]. One possible explanation may be that a diagnostic bias exists in families where hereditary cancer cases are found. Specifically, having a relative affected with BRCA1/2
-related breast or ovarian cancer may encourage relatives to undergo testing and reveal the existence of prostate tumors which may otherwise have remained asymptomatic and undetected, thereby artificially increasing the incidence of prostate cancer cases in families bearing BRCA1/2
If there were a significant decline in the mutation frequency of founder BRCA1 and/or BRCA2 mutations in older Jewish males, then it is possible that using frequencies of 0.91% for BRCA1:185delAG, 0.27% for BRCA1:5382insC and 1.3% for BRCA2: 6174delT (Table ) from a potentially younger population will result in an underestimation of the odds ratios observed. There are no data published that address this possibility, but if we assume that age-matched controls would have overall allele frequencies of 0.64%, 0.19% and 0.91% (observed frequencies decreased by 30%) for the 185delAG, 5382insC and 6174delT alleles, respectively, then using the cases and controls in Table we still do not reach statistical significance for an association between founder mutations and prostate cancer: BRCA1:185delAG, OR = 1.7 (P = 0.23); BRCA1:5382insC, OR = 3.6 (P = 0.12); BRCA2:6174delT, OR = 1.4 (P = 0.33). Thirty percent is a generous reduction; these results suggest that a bias due to an age-related decline in mutation frequency in the control population is unlikely to be a major explanatory factor.
A third possibility is that only certain BRCA1/2
mutations are associated with an increased prostate cancer risk. In the initial report from the Breast Cancer Linkage Consortium [10
], there was a significant excess risk of prostate cancer for male BRCA2
mutation carriers (RR: 4.65, 95% CI: 3.48–6.22). In a further analysis, Thompson et al [17
] found that the risk of prostate cancer was lower in carriers of BRCA2
mutations located in the ovarian cancer cluster region (OCCR; nucleotides 3035–6629, including the AJ founder 6174delT) than in carriers of mutations clustering elsewhere in the gene (RR = 0.52; 95%CI = 0.24–1.00; P
= 0.05). This observation was recently indirectly supported by a large study examining 263 men with early-onset prostate cancer (55 years and less) where the authors sequenced the entire BRCA2
coding region and found 6 truncating mutations, all located outside the OCCR [18
]. However, this hypothesis cannot explain discrepancies in findings between epidemiological and direct mutation detection studies where an increased prostate cancer risk was also observed in relatives of AJ founder mutation carriers, including BRCA2:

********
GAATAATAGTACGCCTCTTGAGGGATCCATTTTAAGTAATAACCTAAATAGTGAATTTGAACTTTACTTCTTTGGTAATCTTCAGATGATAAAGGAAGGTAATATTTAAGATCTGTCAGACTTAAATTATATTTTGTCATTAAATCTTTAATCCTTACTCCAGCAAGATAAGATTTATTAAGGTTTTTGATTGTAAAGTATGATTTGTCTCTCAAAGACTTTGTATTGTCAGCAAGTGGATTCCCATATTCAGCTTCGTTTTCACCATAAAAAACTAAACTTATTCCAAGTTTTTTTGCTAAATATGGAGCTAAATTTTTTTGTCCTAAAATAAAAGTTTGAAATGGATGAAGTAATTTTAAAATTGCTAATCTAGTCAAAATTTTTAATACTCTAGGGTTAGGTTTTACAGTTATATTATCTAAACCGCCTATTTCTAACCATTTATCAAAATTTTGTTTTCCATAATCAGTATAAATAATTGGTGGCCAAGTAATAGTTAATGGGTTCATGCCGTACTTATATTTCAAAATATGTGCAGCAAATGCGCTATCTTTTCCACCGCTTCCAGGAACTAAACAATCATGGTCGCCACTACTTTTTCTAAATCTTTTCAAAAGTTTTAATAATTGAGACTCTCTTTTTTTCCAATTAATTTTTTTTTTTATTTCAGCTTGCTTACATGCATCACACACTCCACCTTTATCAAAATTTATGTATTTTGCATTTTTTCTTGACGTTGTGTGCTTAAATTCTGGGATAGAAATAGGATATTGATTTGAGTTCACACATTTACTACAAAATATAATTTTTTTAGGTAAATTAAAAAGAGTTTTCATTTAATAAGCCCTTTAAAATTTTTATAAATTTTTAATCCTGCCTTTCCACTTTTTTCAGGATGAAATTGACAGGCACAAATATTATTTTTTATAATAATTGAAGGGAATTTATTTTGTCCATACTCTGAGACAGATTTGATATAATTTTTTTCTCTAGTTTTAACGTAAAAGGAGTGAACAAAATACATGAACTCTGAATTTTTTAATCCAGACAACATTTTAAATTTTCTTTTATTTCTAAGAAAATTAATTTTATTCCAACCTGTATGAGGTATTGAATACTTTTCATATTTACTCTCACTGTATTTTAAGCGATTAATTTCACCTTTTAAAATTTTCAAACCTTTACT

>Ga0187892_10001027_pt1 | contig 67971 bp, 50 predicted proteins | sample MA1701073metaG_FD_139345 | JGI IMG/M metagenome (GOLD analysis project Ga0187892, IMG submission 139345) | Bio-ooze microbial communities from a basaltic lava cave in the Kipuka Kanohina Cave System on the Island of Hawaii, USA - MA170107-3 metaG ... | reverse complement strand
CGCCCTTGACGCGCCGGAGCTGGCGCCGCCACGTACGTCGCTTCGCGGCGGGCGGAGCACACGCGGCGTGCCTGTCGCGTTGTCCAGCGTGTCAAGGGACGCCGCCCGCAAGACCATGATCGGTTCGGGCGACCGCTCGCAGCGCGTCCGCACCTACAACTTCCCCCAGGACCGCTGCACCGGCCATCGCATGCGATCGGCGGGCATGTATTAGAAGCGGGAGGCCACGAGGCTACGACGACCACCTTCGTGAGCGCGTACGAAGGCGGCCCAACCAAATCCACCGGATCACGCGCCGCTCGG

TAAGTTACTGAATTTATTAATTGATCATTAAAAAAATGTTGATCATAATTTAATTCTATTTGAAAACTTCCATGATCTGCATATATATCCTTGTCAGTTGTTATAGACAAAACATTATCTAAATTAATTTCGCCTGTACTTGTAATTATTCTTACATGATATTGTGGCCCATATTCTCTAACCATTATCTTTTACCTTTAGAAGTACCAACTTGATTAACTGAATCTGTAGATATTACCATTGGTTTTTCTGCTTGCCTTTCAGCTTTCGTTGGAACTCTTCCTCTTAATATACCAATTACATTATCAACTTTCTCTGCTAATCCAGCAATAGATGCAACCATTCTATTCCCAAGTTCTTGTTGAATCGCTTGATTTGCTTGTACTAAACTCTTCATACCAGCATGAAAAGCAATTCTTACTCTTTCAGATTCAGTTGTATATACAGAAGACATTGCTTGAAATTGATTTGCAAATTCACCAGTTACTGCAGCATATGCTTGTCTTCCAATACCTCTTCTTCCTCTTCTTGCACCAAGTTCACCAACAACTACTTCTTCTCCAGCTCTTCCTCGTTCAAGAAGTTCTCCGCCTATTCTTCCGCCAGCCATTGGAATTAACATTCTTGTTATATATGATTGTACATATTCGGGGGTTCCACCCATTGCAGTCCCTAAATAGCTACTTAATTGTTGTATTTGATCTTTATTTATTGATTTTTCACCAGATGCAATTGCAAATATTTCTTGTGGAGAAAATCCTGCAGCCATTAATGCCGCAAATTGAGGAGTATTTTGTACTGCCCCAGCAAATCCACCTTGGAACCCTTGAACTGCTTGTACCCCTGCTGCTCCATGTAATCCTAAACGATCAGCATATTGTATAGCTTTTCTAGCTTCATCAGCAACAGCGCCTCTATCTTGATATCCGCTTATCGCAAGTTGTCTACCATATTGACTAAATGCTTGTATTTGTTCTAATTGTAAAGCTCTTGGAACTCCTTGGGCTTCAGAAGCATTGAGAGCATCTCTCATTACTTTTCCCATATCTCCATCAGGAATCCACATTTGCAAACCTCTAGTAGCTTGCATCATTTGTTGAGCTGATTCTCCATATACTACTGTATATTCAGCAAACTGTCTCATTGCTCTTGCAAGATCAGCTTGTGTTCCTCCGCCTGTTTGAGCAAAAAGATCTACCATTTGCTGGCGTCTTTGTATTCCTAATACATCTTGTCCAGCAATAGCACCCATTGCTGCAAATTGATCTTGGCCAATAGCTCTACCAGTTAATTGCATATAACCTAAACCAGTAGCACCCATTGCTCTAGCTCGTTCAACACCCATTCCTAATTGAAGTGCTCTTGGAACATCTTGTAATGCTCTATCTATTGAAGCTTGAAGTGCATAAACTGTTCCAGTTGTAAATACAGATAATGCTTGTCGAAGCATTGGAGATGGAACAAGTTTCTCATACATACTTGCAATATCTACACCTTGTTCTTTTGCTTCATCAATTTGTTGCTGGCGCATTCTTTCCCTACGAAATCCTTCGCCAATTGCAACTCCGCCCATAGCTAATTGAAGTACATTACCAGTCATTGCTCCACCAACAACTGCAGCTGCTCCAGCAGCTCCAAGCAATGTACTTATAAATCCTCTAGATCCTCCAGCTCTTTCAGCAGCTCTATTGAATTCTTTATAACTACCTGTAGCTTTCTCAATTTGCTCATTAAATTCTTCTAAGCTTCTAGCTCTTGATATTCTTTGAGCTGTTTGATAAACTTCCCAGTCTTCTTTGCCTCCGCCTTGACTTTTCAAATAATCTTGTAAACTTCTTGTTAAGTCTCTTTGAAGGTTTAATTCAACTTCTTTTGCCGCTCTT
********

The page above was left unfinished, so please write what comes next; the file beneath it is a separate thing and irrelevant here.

]. It is notable, however, that in the study of Warner et al. [9
], a significant difference in cumulative incidence of prostate cancer to age 85 (33.6% vs. 12.6%, P
= 0.049) was observed when comparing relatives of women with and without founder BRCA1/2
mutations, who were themselves affected by breast cancer. Thus other factors may account for the differences in prostate cancer incidence observed.
With the combined results from nine studies, we have an 80% power to detect ORs of 2.7, 6.6 and 2.5 (185delAG, 5382insC and 6174 delT, respectively), while the values we observed range between 1.0 and 2.5. Therefore, we do not have the power to rule out small effects even with our combined sample size. For a mutation with a population frequency near 1%, we would need more than 3,200 cases and 3,200 controls to rule out an OR of 2.0 or greater; over 10,000 cases and 10,000 controls would be needed to exclude an OR of 1.5 or greater. These numbers indicate that larger studies will be needed to rule out a small effect by BRCA1/2 founder mutations on prostate cancer risk. However, using the observed mutation frequency in controls, we can estimate the population attributable risk per cent (PAR%) of these mutations as follows:
PAR% = Pe (RR-1)/ [1 + Pe(RR-1)] × 100
= proportion of exposure in controls and RR = observed relative risk between cases and controls. PAR% values will reflect the proportion of prostate cancer cases attributable to these AJ founder mutations based on their frequency in the population; from the combined data in Table , these values are 0.18% (BRCA1
:185delAG), 0.40% (BRCA1
:5382insC) and 0% (BRCA2
:6174delT). In comparison, based on previously published data on cases diagnosed after 55 years of age [19
], the PAR% of AJ BRCA1
(185delAG and 5382insC combined) and BRCA2
(6174delT) founder mutations are 3.8% and 2.5 %, respectively, in the case of breast cancer, and 23.8% and 16.7%, respectively, in the case of ovarian cancer.